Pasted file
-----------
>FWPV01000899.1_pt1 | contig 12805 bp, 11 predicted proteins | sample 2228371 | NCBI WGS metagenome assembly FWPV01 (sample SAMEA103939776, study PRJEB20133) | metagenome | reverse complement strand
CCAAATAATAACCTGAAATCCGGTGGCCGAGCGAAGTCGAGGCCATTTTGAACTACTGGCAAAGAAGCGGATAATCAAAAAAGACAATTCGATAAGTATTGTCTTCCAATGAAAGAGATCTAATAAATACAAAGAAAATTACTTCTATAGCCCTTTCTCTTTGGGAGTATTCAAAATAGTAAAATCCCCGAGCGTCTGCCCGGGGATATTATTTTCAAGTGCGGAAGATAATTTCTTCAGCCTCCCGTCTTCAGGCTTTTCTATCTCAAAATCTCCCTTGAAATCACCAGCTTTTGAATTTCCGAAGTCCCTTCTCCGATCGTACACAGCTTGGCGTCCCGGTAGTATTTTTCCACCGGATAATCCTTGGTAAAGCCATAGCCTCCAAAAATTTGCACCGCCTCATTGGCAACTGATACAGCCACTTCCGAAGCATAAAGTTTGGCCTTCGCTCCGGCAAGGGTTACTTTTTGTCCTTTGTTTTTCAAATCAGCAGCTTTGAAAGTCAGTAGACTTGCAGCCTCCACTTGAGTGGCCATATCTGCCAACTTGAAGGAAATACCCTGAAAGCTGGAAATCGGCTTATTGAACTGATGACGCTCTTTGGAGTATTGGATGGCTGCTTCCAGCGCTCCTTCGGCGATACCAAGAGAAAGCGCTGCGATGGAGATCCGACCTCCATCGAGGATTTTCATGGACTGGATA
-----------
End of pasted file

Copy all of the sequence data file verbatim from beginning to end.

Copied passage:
>FWPV01000899.1_pt1 | contig 12805 bp, 11 predicted proteins | sample 2228371 | NCBI WGS metagenome assembly FWPV01 (sample SAMEA103939776, study PRJEB20133) | metagenome | reverse complement strand
CCAAATAATAACCTGAAATCCGGTGGCCGAGCGAAGTCGAGGCCATTTTGAACTACTGGCAAAGAAGCGGATAATCAAAAAAGACAATTCGATAAGTATTGTCTTCCAATGAAAGAGATCTAATAAATACAAAGAAAATTACTTCTATAGCCCTTTCTCTTTGGGAGTATTCAAAATAGTAAAATCCCCGAGCGTCTGCCCGGGGATATTATTTTCAAGTGCGGAAGATAATTTCTTCAGCCTCCCGTCTTCAGGCTTTTCTATCTCAAAATCTCCCTTGAAATCACCAGCTTTTGAATTTCCGAAGTCCCTTCTCCGATCGTACACAGCTTGGCGTCCCGGTAGTATTTTTCCACCGGATAATCCTTGGTAAAGCCATAGCCTCCAAAAATTTGCACCGCCTCATTGGCAACTGATACAGCCACTTCCGAAGCATAAAGTTTGGCCTTCGCTCCGGCAAGGGTTACTTTTTGTCCTTTGTTTTTCAAATCAGCAGCTTTGAAAGTCAGTAGACTTGCAGCCTCCACTTGAGTGGCCATATCTGCCAACTTGAAGGAAATACCCTGAAAGCTGGAAATCGGCTTATTGAACTGATGACGCTCTTTGGAGTATTGGATGGCTGCTTCCAGCGCTCCTTCGGCGATACCAAGAGAAAGCGCTGCGATGGAGATCCGACCTCCATCGAGGATTTTCATGGACTGGATA